Quick question: When is the last time your financial professional sat down with you to review your beneficiary designations? If it’s been ANY longer than 12 months, quite frankly, you should be concerned. Why? Because circumstances have a mysterious way of changing, and failing to maintain current, accurate beneficiary designations can be one of the most costly financial mistakes you could ever make.
One of the most poignant examples of this mistake comes from an article in the New York Post. The story tells a twisted tail of Anne Friedman’s nearly million-dollar pension. Anne was a lifelong New York City school system employee. In 1974, Anne named her mother, uncle and sister on her beneficiary form with the Teachers’ Retirement System. A year later, Anne met and married Bruce Friedman to whom she was happily married for the next two decades.
During her entire marriage, Anne never updated her beneficiary designation. At her death, Anne’s sister was the sole surviving beneficiary of Anne’s retirement plan and only her sister had the right to receive Anne’s pension money. Anne’s sister exercised her right, took nearly a million dollars of Anne’s pension and left Bruce with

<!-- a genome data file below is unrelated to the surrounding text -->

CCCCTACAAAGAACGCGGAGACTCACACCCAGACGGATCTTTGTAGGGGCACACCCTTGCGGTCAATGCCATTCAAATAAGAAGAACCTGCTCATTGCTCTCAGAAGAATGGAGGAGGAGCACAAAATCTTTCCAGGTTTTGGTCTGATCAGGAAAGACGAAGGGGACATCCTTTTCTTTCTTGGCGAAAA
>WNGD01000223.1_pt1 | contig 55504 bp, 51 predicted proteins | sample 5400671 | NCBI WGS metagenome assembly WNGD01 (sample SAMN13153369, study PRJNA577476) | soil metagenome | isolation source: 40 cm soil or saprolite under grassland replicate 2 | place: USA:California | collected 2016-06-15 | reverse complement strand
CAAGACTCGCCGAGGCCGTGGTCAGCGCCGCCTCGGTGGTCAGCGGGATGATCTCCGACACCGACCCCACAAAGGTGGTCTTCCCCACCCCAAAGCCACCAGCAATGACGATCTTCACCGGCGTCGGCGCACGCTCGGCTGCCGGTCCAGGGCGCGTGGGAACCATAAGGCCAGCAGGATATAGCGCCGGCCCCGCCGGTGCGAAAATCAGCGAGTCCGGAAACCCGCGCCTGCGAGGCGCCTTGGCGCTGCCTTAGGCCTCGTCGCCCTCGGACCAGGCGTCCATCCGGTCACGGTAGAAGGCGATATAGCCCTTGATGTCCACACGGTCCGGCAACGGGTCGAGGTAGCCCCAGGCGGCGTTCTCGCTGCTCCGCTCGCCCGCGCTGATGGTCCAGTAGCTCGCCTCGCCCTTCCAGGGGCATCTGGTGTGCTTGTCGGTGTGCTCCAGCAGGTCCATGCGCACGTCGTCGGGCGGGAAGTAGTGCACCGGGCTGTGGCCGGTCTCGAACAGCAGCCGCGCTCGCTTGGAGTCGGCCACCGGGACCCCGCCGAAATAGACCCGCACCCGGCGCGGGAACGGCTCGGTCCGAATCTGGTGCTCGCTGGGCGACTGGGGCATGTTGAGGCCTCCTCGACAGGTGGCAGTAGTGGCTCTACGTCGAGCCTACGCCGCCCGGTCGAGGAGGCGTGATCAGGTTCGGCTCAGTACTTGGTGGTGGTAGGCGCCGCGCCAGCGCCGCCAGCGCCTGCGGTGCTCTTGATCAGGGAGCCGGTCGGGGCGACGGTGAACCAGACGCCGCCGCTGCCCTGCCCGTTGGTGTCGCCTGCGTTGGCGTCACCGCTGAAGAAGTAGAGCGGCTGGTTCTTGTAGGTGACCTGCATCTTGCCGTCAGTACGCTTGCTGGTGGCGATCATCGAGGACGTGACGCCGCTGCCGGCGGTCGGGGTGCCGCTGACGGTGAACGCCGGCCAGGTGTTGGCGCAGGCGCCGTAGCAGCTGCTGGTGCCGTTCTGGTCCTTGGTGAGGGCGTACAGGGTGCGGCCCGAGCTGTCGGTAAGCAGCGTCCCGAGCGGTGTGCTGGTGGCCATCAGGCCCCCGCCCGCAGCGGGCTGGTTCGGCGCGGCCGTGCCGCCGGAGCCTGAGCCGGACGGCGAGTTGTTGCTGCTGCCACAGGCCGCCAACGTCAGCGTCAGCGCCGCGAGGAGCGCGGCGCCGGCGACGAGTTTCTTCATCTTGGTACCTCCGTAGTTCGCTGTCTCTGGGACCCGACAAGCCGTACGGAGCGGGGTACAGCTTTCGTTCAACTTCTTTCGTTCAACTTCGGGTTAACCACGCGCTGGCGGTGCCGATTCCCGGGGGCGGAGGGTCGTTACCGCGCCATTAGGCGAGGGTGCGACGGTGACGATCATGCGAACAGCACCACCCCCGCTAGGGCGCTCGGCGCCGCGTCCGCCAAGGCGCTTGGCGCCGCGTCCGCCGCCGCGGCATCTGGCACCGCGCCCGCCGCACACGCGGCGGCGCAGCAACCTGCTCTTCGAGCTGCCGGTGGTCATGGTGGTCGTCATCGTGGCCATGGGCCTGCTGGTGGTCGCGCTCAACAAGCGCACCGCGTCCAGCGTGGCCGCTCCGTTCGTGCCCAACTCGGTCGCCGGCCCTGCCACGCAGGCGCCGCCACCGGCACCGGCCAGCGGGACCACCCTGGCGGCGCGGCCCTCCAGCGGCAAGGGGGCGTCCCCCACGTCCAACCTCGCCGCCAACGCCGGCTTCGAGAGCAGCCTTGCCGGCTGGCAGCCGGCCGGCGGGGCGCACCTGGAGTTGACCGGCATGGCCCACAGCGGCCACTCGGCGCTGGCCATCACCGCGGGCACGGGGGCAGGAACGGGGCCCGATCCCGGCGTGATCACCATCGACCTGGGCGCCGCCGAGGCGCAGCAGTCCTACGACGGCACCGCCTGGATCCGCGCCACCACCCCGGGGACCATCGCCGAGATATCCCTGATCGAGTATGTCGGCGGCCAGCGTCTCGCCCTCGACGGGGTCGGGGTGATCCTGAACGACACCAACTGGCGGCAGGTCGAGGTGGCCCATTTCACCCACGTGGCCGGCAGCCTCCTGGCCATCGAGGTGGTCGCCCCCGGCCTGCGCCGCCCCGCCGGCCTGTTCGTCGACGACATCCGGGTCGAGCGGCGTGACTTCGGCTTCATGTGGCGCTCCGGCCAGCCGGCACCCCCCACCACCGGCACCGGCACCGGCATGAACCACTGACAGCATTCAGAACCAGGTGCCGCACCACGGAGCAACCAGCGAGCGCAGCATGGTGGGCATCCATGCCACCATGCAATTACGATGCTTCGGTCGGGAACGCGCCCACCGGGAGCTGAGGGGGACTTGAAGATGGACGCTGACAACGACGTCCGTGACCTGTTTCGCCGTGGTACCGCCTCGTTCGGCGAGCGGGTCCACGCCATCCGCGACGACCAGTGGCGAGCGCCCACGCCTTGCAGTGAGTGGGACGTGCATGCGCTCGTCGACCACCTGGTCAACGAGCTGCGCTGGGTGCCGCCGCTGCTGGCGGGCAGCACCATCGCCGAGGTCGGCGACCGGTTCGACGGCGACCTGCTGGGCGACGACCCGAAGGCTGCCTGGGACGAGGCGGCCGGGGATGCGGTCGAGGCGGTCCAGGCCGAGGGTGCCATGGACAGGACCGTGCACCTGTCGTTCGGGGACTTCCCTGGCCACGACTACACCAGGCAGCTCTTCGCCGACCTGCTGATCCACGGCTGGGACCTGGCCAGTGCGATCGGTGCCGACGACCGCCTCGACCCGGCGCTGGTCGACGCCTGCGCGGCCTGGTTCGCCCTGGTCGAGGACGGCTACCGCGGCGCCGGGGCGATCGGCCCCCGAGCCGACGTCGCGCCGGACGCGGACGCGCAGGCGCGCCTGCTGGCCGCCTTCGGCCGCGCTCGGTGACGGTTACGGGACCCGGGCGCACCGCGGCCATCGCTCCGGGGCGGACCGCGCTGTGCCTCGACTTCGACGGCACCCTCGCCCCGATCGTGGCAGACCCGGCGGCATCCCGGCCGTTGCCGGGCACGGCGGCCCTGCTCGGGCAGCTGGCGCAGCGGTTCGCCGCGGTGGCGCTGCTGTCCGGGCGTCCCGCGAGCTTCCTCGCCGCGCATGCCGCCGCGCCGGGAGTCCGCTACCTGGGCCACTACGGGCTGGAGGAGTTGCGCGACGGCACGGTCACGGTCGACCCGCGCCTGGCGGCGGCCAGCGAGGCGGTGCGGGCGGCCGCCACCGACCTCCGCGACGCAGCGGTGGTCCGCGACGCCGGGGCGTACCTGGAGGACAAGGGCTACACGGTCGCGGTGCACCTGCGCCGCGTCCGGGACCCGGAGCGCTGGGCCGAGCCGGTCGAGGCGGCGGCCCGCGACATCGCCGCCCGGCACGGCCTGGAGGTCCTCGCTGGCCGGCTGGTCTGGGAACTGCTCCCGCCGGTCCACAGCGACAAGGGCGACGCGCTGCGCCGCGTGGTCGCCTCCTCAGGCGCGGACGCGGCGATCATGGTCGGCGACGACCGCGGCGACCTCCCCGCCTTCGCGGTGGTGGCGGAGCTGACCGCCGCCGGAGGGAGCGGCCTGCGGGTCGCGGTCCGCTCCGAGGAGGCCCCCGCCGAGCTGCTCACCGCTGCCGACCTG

nothing. Bruce sued, lost, appealed and lost again.1
CLICK HERE for a closer look at this “Pension Pickle.”
The moral of the story? Keeping your beneficiary designations current – especially after a life-changing event such as marriage, divorce or the birth of a child – is absolutely critical. Here are just few additional examples of common situations that could create very undesirable outcomes.
Roger & Leslie divorced after nearly 15 years of marriage. Both eventually remarried, but Roger failed to update his designations and replace Leslie with his new bride. At his untimely passing, Leslie received over $400K from his IRA and roughly $300K in proceeds from a life insurance policy that still had her named as the sole beneficiary.
Walter was a 62-year old doting grandfather. When he last reviewed his accounts nearly 8 years ago, he had two grandchildren. He named these boys the beneficiaries of an IRA he’d always earmarked for his grandkids. Walter’s daughter later had twin girls, but because he failed to ever review his designations, they were never updated, and the twins never received an equal share of his account as inheritance.
Veronica and Jim had been married for over 25 years. Childless, they had each designated each other as the sole beneficiaries of each other’s retirement accounts and small life insurance contracts. Jim predeceased Veronica, but her designations were never updated, and at her passing, over $800K became part of her taxable estate rather than passing on to a secondary beneficiary.
Each of these is an outcome that could’ve easily been avoided with a simple, annual review of the individuals’ beneficiary designations, and if you haven’t sat down to review yours in the last year, the time is now. To schedule a complimentary Beneficiary Designation Review, simply call us at (704) 553-0123 or visit us at www.ChrisHobart.com today!
These are hypothetical examples and are for informational purposes only.
1 “Pension Pickle.” New York Post. January 31, 2005.